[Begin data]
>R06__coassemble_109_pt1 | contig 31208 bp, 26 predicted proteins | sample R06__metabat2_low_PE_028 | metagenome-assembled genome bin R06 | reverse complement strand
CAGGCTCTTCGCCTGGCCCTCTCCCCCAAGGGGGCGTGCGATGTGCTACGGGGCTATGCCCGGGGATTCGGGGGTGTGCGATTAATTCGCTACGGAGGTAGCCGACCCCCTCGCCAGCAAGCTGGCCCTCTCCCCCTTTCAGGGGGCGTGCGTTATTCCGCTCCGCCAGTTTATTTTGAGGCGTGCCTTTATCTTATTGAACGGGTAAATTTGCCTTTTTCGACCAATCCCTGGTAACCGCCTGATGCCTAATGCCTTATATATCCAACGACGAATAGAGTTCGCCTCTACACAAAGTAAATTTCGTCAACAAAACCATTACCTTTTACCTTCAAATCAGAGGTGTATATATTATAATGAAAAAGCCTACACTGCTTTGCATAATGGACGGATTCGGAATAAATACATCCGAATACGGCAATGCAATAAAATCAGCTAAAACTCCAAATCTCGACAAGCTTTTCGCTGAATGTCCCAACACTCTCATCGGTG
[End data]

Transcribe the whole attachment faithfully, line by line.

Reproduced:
>R06__coassemble_109_pt1 | contig 31208 bp, 26 predicted proteins | sample R06__metabat2_low_PE_028 | metagenome-assembled genome bin R06 | reverse complement strand
CAGGCTCTTCGCCTGGCCCTCTCCCCCAAGGGGGCGTGCGATGTGCTACGGGGCTATGCCCGGGGATTCGGGGGTGTGCGATTAATTCGCTACGGAGGTAGCCGACCCCCTCGCCAGCAAGCTGGCCCTCTCCCCCTTTCAGGGGGCGTGCGTTATTCCGCTCCGCCAGTTTATTTTGAGGCGTGCCTTTATCTTATTGAACGGGTAAATTTGCCTTTTTCGACCAATCCCTGGTAACCGCCTGATGCCTAATGCCTTATATATCCAACGACGAATAGAGTTCGCCTCTACACAAAGTAAATTTCGTCAACAAAACCATTACCTTTTACCTTCAAATCAGAGGTGTATATATTATAATGAAAAAGCCTACACTGCTTTGCATAATGGACGGATTCGGAATAAATACATCCGAATACGGCAATGCAATAAAATCAGCTAAAACTCCAAATCTCGACAAGCTTTTCGCTGAATGTCCCAACACTCTCATCGGTG